Work environment is also really important in regards to determining whether you are happy at work. For a strong introvert, working in an open-plan, noisy office where they are interrupted all day could turn out to be a nightmare. Likewise, an extrovert stuck in the corner office on her own with no face-to-face contact might also be miserable. Other work environment factors to consider include whether the organisation is process driven versus innovative, structured versus unstructured, task-focused or relationship-focused. I strongly recommend that candidates request the opportunity to have a short office tour and the opportunity to meet other team members if they get towards the pointy end of the recruitment process. A quick tour of the office will give you a good idea of whether it might be the right environment for you.
Networking / Research
I would also recommend doing some external research outside of the organisation. By using a business networking tool (LinkedIn), you could search for current employees or past employees of that particular organisation by doing a keyword search. If they are in your immediate network I wouldn’t hesitate to call them and ask them some questions about the company. I would also approach 2nd degree connections even if you don’t know them to see if they would be willing to share their knowledge of the organisation.
I would also use a business networking tool to identify current employees and then look at their profiles to get an idea of their career progression within the company. If employees tend to stay in the same role for an extended period of time then I would be questioning whether there wil be opportunities to move internally. Likewise, by looking at the profile of previous employees you might notice that many don’t stay for a very long time. This could raise another red flag. I would even recommend contacting current and past employees to see if they would be happy to share information about their time with the organisation.
You can also access the Glassdoor website to access company reviews, ratings and other company information.
You also need to ensure that you have a good understanding of the market rate for such a role before you go to the interview. You should be able to get a good idea of the expected range by accessing information from others in your field of work, or accessing salary information on Payscale or a recruitment agency salary survey such as the Hays Salary Guide.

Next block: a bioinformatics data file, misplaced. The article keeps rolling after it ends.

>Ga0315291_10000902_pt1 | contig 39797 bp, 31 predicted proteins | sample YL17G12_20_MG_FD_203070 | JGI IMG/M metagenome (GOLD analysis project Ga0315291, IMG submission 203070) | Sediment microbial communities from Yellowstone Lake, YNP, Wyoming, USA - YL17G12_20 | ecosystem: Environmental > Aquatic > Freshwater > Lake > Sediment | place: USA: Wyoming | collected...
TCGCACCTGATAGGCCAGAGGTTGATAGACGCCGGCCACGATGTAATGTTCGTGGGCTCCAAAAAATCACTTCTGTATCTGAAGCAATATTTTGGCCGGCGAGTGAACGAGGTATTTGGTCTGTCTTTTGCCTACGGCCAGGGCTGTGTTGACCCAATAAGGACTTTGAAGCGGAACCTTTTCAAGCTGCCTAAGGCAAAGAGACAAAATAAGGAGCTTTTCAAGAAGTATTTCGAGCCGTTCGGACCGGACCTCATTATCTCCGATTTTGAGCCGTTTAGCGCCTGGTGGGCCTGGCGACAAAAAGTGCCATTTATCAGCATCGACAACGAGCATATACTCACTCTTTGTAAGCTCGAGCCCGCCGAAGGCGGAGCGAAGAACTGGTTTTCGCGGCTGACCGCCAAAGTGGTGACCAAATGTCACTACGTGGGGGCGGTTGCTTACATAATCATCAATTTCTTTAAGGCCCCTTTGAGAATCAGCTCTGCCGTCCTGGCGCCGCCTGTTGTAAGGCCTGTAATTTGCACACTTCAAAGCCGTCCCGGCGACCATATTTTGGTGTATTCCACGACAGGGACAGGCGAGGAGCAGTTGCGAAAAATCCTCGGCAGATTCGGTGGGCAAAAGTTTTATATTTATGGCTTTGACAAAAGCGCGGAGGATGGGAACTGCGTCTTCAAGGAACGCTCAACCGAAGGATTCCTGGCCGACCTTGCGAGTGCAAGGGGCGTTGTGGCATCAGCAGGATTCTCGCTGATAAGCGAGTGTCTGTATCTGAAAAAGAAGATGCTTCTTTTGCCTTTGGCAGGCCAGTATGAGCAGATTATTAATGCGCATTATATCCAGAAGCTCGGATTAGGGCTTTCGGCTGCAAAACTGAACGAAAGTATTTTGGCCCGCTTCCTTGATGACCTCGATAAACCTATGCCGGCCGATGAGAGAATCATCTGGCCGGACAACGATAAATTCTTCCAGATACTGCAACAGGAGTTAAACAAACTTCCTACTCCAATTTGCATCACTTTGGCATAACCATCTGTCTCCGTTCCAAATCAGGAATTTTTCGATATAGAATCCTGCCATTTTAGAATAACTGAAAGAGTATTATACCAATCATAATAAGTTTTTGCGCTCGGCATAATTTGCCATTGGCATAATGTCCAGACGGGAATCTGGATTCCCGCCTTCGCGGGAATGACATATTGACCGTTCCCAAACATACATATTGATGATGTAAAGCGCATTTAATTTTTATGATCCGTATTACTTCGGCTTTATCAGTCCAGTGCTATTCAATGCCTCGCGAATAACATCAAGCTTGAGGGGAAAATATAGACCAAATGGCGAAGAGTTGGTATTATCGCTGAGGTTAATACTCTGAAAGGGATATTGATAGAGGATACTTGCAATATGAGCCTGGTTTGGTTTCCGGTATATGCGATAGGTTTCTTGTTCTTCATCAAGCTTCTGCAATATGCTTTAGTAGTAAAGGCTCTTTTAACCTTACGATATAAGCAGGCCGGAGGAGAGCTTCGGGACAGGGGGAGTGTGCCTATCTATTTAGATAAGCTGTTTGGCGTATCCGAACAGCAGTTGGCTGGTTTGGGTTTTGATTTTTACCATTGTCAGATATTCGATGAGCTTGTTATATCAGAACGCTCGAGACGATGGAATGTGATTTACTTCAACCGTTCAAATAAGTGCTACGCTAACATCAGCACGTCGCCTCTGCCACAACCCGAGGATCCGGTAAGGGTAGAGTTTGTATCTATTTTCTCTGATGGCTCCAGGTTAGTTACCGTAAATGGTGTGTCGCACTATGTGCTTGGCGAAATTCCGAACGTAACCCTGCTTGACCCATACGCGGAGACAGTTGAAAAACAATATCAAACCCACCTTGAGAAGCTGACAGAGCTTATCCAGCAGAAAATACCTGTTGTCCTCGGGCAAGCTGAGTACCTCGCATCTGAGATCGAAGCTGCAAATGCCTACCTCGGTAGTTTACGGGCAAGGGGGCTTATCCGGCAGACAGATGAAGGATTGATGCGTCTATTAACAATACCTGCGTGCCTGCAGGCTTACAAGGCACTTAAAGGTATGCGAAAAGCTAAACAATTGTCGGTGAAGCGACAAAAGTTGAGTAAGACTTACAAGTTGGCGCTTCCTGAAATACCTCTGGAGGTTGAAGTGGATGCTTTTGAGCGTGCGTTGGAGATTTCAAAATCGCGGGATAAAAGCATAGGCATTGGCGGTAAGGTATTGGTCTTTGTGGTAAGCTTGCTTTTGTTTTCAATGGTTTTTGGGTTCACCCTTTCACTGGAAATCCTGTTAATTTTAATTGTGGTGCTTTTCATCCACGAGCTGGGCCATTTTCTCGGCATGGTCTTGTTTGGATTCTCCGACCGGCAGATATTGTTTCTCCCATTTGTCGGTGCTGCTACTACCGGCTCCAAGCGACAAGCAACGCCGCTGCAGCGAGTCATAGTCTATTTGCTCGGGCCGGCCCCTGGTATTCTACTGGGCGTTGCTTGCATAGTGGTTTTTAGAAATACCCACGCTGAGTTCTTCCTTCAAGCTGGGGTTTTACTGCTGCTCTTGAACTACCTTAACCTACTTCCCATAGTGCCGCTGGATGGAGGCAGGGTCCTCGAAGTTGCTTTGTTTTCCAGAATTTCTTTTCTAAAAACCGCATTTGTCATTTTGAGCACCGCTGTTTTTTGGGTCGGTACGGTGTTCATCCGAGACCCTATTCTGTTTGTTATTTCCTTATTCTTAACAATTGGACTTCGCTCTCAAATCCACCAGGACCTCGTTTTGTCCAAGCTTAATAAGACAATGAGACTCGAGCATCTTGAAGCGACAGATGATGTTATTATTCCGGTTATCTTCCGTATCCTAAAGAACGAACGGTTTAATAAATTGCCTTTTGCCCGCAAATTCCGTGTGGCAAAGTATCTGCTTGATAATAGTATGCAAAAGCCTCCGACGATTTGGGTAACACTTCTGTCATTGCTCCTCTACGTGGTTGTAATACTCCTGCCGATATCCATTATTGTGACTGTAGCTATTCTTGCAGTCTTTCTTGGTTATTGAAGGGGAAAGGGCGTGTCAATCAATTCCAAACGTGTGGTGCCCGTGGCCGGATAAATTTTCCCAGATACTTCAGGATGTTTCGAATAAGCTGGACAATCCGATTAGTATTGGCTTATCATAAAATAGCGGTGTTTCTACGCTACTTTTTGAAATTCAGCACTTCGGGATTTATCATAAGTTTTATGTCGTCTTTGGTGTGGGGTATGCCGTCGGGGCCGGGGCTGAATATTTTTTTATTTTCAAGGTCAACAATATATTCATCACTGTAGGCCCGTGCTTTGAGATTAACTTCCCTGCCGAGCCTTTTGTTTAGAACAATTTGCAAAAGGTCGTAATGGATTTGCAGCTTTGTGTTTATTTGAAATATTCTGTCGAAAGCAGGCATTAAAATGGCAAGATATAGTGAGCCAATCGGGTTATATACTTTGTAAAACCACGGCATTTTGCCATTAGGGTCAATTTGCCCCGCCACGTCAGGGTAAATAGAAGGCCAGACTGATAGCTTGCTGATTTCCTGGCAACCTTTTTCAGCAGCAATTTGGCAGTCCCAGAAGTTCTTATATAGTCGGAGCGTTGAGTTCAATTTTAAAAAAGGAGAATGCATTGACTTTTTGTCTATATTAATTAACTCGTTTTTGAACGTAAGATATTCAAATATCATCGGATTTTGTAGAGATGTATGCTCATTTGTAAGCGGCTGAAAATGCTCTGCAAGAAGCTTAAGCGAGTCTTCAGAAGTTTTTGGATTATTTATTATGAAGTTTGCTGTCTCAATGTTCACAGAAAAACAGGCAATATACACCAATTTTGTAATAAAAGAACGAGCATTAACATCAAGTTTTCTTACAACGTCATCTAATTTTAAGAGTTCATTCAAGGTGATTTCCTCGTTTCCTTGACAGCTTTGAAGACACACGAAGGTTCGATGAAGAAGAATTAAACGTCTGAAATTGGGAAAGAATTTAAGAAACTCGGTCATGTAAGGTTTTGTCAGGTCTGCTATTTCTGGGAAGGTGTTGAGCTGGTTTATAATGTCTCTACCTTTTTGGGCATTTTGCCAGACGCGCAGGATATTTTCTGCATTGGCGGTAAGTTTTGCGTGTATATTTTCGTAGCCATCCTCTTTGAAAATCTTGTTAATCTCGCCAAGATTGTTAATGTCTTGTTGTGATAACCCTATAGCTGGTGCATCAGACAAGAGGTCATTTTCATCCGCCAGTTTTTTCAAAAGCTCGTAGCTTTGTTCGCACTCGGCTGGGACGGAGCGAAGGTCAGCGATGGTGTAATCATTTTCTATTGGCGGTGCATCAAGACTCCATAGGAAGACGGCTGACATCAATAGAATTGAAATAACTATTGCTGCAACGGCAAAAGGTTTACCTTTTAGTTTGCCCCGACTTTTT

Example of where it all went wrong
I recently worked with a client who was suffering from burnout after working 70-80 hr weeks on a long-term basis. Her health was declining so she made a decision to resign and look for another job. In her haste to find another role, she commenced a role with a new organisation with the understanding that the work/life balance would be much better, that she would be entitled to leave in lieu for any excessive overtime.
Three months into the role it quickly became apparent that the hours were just as excessive (if not worse) and that employees were pressured into not taking leave in lieu and were bullied if they did. She also soon discovered that there had been an incredibly high turnover in the organisation due to the unethical behaviour of the leadership team.
Had this she taken the time to ask more questions and research the group more thoroughly (i.e., approaching past employees for their advice and comments) she soon would have discovered that it wasn’t going to be anything like what she was led to believe in the interview. It pays to do your research as an unsuccessful job move is not only inconvenient and stressful but also can be a red flag on your resume to future employers.
Written by Leah Lambart from Relaunch Me.
Read more of Leah's fantastic articles in the career section of Cazinc Blog.